Traditional medicine focuses on healing the sick instead of prevention. I believe it is as important to build up the immune system as it is to heal us once be become ill. That is why I simutaneously took colostrum, undenatured whey and probiotics. Later on, I took transfer factors but not for the mycoplasma infection.

    I think we have to be the guardians of our own health. We can use docs to help us heal but we cannot depend on them totally for our well-being and good health and healing. If we can prevent illness, we are so much better off.

    Love, Mikie
  5. Mikie

    Mikie Moderator

    This has slipped over a couple of pages. I want to ensure that everyone has the opportunity to see it.

    Love, Mikie
  6. Bluebottle

    Bluebottle New Member

    C Difficile is rife in the dirty hospitals here in the UK. A friend lost her mother and mother-in-law to it within a few weeks of each other.

    MRSA is rife in them too.
  7. hi all,

    in 1990,i birthed my last baby in my local hospital.

    there was only two nurses to see to 8 birthing mothers,the nurses were very tired and stressed out.

    i tore a blood vessel in my womb, when i birthed my son.

    but didnt have to have a blood transfusion thank goodness.

    and because other mothers were still giving birth,my vagina was packed with cotton wool.

    my legs were still in stirups,my baby taken off me,and hubby sent home.

    my bed was pushed into a store room,and the light left off.

    the door ever so slightly open.

    i was left in this state for one hour.

    and it traumatised me.

    im still afected by the thought of it to this day.

    but trying to forgive and forget.

    disgraceful treatment for new mums though.and ive read in my newspaper,that it still happens to them.

    how horrible.

    love fran
  8. scrappnmom

    scrappnmom Member

    I have had C-Diff 3 times and I nearly died the first time I had it! I was in the hospital for a week the first time. Then a week later was readmitted for a Staph infection from a contaminated PICC line the previous week! They had to give me Clindamycin for the Staph and Vancomycin for the C-Diff which wasn't cleared up from the first time! So, basically I had diarrhea nonstop for 5 months! So, I've been through the horror and fear and the terrible pain of one of the worst cases of C-Diff my doctor had ever seen. I was so bloated with C-Diff I looked about 8 months pregnant! And because of the Staph and then several bladdar infections and having to take antibiotics I had 2 more recurrances of it! My doctor started me on Probiotics while I was in the hospital and 7 years later I'm still taking them. If I ever get sick and need antibiotics, the doctor HAS to call my Gastroenterologist to ask what they can give me. Usually if it is a respiratory infection I go to my chiropractor and he gives me IV Hydrogen Peroxide to kick it, just so I won't have to take any antibiotics!! He has saved my life so many times! I am now terrified of antibiotics! I have had 2 surgeries since then and instead of giving me antibiotics after the surgeries they give me IV Vancomycin before and during the surgery so I won't get an infection. I won't ever be able to take antibiotics safely for the rest of my life! If I ever get a bad flu or pneumonia or something like that I would have to be in the hospital and given 2 kinds of antibiotics, one for the original infection and the 2nd for C-Diff! C-Diff is a Nightmare! Be safe and be very cautious about taking any unneeded antibiotics! And for sure don't take any antibiotic Long Term! This stuff is Deadly!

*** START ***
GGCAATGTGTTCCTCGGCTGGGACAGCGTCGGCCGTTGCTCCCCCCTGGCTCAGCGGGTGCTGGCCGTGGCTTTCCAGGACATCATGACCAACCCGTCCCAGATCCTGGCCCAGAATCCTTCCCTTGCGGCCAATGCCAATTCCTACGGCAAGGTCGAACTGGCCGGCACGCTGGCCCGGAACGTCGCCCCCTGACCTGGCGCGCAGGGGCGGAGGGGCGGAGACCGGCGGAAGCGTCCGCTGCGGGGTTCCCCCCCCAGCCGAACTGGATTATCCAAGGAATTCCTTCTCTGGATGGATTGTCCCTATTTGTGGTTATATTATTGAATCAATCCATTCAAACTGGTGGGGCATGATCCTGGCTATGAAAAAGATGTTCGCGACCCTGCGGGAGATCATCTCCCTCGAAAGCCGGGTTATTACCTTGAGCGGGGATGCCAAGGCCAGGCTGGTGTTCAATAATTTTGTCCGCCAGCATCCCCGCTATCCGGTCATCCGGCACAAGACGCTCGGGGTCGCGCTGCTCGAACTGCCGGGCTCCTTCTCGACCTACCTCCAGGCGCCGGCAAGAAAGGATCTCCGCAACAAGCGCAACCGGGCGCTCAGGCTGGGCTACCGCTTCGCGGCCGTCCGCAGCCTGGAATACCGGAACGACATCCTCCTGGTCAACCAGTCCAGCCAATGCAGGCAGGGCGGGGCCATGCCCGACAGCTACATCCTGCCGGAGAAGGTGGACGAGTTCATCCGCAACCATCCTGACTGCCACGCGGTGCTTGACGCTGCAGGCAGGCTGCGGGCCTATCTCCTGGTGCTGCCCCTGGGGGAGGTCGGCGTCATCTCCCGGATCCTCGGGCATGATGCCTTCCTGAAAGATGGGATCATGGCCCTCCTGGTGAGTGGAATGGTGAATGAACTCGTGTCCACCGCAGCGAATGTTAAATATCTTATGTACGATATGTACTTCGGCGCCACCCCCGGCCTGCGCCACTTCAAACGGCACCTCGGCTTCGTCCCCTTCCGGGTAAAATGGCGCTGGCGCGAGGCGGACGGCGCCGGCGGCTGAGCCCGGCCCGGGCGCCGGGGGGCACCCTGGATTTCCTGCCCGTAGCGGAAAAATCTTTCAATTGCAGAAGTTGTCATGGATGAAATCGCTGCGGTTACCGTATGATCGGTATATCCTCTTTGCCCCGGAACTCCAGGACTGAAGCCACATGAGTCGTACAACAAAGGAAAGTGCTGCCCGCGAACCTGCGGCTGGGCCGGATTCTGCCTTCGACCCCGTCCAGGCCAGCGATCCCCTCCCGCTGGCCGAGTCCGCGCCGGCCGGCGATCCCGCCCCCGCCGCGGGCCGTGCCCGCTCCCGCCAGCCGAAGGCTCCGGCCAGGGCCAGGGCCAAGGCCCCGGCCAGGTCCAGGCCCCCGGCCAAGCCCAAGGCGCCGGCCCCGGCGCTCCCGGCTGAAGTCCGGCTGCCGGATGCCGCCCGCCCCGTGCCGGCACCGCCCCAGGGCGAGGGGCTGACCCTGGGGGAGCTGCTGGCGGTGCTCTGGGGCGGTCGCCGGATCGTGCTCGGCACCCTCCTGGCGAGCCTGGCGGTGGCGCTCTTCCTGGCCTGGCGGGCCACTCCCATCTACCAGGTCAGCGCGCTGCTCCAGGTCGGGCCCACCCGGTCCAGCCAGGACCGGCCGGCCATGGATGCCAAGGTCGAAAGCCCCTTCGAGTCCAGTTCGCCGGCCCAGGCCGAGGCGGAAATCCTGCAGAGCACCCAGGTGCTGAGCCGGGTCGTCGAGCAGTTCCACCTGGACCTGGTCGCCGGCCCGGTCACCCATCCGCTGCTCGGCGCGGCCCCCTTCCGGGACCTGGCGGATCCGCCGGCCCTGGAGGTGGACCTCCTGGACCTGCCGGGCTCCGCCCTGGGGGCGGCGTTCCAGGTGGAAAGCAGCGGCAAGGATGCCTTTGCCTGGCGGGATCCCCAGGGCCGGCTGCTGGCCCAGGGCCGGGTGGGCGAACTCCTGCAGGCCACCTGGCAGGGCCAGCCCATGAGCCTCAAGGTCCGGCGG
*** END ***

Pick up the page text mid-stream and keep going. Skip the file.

Take this threat seriously!
  9. hi all,

    when i woke up from my 1995 hysterectomy operation,i couldnt pee.

    id never before had to have a pee bag put into me,but at this operation in 95,i had to have a needle inserted into my pee department,and then my pee filled a bag,was emtied,and i filled another one.

    the nurse said,,my goodness me,you were about to burst wasnt you?

    anyway,just this year,in my newspaper,id read that the hospital have gotten rid of the needles used for inserting these pee bags into patients,as the needles were prone to the super bugs.

    they,ve now bought a new type of needle,but i cant remember what id read,and didnt save the newspaper piece.

    love fran


    my chrnic fatigue came to me after this 1995 operation,and i was just eight weeks into my recovery when we moved to this run down,mold ridden council house.

    a year after my operation a rheumatologist told me...

    you,ve had fibromyalgia for many,many years,and now you have M.E/CFS.youve caught a virus that has traveled up your spine,and affected your brain.

    we dont know where the virus came from,what it is,but we do know that you wont get better.this is the new you.

    go and tell your family what i have told you,and tell them to help you with house chores.

    if they refuse,then you should re asses your life,(leave them).
  10. wrthster

    wrthster New Member

    Thank you very much for posting this. I have tried to warn people on the board for about year who are on long antibiotic protocols of this very dangerous infection.

    Everyone is so worried about fungal infections, and this in my opinion is far more serious. But none of the docs who administer the protocols either warn or test the patients who agree to do them. And that include the Lyme protocols.

    Believe me, I was on Tindamax for 50 days because of this, and I am still not convinced it is gone.

  11. Mikie

    Mikie Moderator

    Who has responded. I am so sorry for those of you who have suffered so much.

    There has been so much focus on MERSA, and rightly so, but this infection is dangerous as well.

    The more we know, the better we can try to protect ourselves.

    Love, Mikie
  12. hi all,

    i read this piece in my newspaper,and thought id share it with you all.


    the killer superbug " MRSA " can be beaten with garlic,scientists have claimed.

    trials showed that allicin,a natural compound which gives garlic its distinctive smell,can cure patients suffering from the antibiotic-resistant infection.

    in a trial,all 52 patients who took allicin capsules or sprayed a liquid on to their wounds,recovered fully within four to 12 weeks.

    leader dr ron cutler,of the university of east london,said " this is a breakthrough in the fight against MRSA "

    the infection officially kills almost 2,000 hospital patients a year,although experts believe the true toll is closer to 5,000.

    a spokes person of the charity MRSA ACTION UK,said "we welcome any new developments in the fight against infection ".

    love fran